Stem Cells May Be at Root of Cancer
New Research May Explain Why So Many Tumor-Fighting Treatments Now Fail
WebMD News Archive
A New Model for Cancer continued...
"In this theory, any cell that gets the right series of mutations can become cancer," he says.
In the stem cell hypothesis, cancer is driven by specific cells that contain stem cell properties, Wicha says. These cells then reproduce and replenish malignant tumors.
Currently, most treatments target cancer cells, but not necessarily cancer stem cells, he says. While the treatment may shrink the tumor and keep it in check for a while, eventually, the untreated cancer stem cells proliferate into cancer cells, leading to a return of the tumor and death, he says.
If the treatments targeted the cancer stem cells, however, the tumor would lose the ability to generate new cancer cells, eventually resulting in a cure, Wicha says.
Think dandelions, says researcher Peter Chu, PhD, of Biogen Idec in San Diego. "If you cut a weed and don't get the root, it will grow back," he tells WebMD. "So if you don't [kill off] cancer stem cells, you're not going to see better long-term survival."
Wicha notes that the concept that stem cells cause cancer is not new. But recent advances in molecular biology -- such as the development of tests that allow researchers to locate and measure the cancer stem cells -- are giving it new credibility, he says.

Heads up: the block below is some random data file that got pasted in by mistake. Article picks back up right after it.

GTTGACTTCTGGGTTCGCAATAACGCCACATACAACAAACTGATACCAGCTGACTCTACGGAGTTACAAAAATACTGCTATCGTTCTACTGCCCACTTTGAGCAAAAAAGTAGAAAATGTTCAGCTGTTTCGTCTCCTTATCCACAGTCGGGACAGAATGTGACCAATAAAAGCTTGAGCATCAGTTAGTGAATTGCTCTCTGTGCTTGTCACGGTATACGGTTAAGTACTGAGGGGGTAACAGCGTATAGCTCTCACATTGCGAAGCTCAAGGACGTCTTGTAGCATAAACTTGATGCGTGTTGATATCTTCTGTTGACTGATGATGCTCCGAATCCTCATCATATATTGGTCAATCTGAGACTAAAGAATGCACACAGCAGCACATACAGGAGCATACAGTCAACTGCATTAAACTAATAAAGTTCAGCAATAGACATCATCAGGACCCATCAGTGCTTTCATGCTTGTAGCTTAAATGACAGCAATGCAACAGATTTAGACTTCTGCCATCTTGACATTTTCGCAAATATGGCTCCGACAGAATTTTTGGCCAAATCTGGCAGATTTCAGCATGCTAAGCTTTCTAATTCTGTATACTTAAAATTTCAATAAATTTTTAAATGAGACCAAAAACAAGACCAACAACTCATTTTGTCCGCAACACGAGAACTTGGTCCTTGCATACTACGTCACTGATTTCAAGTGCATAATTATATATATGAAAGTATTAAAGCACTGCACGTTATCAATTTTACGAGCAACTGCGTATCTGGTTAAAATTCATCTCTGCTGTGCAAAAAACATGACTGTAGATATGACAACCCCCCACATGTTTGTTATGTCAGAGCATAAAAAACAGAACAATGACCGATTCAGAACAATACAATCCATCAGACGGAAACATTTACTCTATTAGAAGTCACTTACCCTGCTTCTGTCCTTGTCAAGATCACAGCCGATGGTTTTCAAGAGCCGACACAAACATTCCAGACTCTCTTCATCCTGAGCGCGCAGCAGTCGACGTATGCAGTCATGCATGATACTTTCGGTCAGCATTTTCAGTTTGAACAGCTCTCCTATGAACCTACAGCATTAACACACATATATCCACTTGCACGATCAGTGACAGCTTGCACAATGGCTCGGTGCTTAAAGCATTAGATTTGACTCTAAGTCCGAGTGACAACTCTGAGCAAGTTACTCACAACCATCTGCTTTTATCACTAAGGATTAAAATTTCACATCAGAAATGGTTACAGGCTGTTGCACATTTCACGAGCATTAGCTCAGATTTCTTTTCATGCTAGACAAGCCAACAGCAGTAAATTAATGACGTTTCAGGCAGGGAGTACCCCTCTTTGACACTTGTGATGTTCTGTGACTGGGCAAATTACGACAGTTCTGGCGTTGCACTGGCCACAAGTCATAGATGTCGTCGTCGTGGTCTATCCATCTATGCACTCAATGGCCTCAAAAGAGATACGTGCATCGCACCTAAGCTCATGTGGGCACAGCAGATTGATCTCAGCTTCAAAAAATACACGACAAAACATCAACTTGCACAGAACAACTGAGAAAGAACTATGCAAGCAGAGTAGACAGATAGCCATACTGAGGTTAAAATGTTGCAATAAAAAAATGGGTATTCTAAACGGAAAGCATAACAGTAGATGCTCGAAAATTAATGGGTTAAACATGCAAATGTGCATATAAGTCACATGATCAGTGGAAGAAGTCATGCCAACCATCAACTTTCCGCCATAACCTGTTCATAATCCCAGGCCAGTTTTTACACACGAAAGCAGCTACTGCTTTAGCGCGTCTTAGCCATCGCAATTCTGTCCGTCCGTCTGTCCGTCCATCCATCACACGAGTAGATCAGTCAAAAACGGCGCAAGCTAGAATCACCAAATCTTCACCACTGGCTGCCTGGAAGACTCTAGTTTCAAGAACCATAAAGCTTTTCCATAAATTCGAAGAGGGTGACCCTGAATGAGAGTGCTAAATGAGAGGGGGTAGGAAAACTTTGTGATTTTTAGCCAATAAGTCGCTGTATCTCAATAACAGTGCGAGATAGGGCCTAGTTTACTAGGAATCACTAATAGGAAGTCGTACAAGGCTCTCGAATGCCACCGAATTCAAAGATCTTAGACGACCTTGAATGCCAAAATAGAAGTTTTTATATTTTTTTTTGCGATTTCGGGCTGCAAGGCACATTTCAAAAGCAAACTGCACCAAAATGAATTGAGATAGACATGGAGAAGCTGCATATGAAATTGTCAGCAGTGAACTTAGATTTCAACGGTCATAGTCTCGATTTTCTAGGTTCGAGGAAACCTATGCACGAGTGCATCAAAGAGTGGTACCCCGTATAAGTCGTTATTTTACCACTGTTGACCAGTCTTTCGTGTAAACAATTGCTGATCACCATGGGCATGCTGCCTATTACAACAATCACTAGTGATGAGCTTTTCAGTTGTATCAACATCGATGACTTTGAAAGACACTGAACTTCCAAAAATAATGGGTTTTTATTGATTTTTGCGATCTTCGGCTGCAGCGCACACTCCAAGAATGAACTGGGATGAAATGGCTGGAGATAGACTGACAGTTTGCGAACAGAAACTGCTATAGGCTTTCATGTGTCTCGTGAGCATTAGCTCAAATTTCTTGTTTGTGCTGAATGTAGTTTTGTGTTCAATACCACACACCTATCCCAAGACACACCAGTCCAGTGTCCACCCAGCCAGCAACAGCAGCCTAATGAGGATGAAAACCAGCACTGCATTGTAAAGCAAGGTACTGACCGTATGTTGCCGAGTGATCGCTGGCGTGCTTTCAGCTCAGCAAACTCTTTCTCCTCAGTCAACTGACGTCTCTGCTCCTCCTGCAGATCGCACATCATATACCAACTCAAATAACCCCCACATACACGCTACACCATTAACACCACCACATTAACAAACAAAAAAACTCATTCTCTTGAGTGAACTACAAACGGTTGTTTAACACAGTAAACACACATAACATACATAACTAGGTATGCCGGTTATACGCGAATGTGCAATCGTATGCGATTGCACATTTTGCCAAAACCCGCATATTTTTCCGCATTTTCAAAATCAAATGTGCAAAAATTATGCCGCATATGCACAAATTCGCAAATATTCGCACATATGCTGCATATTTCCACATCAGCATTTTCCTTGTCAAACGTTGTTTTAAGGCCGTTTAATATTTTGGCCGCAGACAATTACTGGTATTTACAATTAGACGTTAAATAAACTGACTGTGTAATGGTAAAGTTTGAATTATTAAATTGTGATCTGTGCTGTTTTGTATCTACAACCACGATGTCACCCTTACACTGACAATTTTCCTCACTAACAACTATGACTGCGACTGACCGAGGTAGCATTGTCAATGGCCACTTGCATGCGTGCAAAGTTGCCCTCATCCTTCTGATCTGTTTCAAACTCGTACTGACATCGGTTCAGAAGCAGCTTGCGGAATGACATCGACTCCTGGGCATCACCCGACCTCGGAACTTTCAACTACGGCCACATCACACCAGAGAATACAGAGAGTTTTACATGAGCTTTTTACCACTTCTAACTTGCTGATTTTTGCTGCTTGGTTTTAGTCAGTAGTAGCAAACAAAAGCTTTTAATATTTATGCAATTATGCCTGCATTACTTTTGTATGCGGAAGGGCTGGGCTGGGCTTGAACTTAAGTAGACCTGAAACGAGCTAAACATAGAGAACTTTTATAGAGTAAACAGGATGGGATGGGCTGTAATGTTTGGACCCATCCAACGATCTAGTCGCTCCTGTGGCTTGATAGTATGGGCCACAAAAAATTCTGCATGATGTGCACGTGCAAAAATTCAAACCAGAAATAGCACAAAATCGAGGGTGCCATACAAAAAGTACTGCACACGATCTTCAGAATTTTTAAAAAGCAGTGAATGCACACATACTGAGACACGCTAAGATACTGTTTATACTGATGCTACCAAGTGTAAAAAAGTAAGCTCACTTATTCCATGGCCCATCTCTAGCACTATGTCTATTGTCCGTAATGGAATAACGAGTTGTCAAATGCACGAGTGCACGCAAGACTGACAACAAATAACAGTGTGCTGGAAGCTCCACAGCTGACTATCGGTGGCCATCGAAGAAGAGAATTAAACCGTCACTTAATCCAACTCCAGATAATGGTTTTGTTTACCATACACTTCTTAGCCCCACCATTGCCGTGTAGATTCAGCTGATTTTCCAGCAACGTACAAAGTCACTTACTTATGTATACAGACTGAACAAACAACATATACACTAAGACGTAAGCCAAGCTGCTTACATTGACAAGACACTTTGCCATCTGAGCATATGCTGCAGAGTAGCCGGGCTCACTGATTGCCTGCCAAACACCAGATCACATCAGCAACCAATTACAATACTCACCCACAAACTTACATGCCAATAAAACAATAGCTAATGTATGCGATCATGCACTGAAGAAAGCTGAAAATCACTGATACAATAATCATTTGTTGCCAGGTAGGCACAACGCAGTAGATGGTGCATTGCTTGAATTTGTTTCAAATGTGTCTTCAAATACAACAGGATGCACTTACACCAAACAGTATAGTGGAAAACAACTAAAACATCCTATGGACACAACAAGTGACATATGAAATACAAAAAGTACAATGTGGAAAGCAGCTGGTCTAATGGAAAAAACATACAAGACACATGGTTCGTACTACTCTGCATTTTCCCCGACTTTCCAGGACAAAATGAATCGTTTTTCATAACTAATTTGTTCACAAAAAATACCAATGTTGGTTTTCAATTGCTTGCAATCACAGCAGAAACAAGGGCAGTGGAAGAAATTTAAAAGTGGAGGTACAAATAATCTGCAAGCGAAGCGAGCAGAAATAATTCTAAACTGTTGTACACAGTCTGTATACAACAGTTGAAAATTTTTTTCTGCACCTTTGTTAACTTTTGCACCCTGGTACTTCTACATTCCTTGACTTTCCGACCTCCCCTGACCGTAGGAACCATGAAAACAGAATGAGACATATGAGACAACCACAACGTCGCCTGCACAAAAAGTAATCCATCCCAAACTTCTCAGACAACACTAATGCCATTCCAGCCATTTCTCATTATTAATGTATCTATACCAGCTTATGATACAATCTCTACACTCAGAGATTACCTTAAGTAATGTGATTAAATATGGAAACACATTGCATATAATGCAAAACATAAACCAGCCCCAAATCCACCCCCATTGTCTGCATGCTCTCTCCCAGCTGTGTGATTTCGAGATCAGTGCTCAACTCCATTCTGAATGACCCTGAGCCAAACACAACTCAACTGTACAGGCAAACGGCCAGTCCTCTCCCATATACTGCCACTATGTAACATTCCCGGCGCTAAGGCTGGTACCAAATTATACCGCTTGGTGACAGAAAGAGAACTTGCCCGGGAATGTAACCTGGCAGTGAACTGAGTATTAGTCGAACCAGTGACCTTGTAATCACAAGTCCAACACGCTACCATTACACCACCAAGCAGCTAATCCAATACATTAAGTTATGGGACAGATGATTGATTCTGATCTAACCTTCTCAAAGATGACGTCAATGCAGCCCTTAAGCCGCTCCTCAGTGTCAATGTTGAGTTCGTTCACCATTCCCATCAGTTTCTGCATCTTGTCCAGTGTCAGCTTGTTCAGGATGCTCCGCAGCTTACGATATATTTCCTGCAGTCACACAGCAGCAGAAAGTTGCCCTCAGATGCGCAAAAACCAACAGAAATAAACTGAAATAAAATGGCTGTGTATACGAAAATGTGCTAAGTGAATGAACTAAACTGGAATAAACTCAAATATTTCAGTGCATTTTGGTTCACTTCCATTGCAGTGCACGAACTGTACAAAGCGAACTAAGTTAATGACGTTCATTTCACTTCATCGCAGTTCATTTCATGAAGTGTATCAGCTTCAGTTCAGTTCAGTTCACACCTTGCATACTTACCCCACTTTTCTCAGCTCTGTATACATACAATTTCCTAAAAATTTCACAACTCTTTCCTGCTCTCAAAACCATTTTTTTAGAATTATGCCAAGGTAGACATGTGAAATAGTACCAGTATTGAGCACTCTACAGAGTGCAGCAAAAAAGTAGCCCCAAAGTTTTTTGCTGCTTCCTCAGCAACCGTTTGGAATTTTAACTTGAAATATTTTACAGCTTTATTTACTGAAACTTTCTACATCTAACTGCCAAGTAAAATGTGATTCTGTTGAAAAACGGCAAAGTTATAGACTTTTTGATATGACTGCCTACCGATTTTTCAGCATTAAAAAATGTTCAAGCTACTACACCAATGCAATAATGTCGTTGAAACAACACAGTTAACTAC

Stem Cells Drive Aggressive Breast Tumors
Experiments in Wicha's lab show that two genes, PTEN and HER2/neu, that are associated with aggressive breast cancers have stem cell properties. Defects in either gene are tied to faster-growing tumors that are more likely to return.
The researchers studied three types of genetically altered breast cancer cells: One had the PTEN defect, one had the HER2/neu defect, and one had both genetic alterations.
Results showed that that either defect increases the stem cell population by two to five times. Furthermore, there was an approximately tenfold increase in the stem cell population when they created a cell line with both PTEN and HER2/neu defects.
Then, the researchers injected the three types of genetically altered cells into mice. Cells with either defect induced the growth of tumors that were four to six times more aggressive than normal. Injection of the cells with both alterations caused tumors that were 10 times more aggressive.
Wicha believes the experiments may help explain why Herceptin, the biologic therapy that targets the HER2 protein on cancer cells, works so well.
"We believe that knocking out the tumor-causing cancer stem cells explains why Herceptin reduces that chance of cancer coming back by 50% [in women with HER2 positive breast cancer], although that remains to be proven," he says.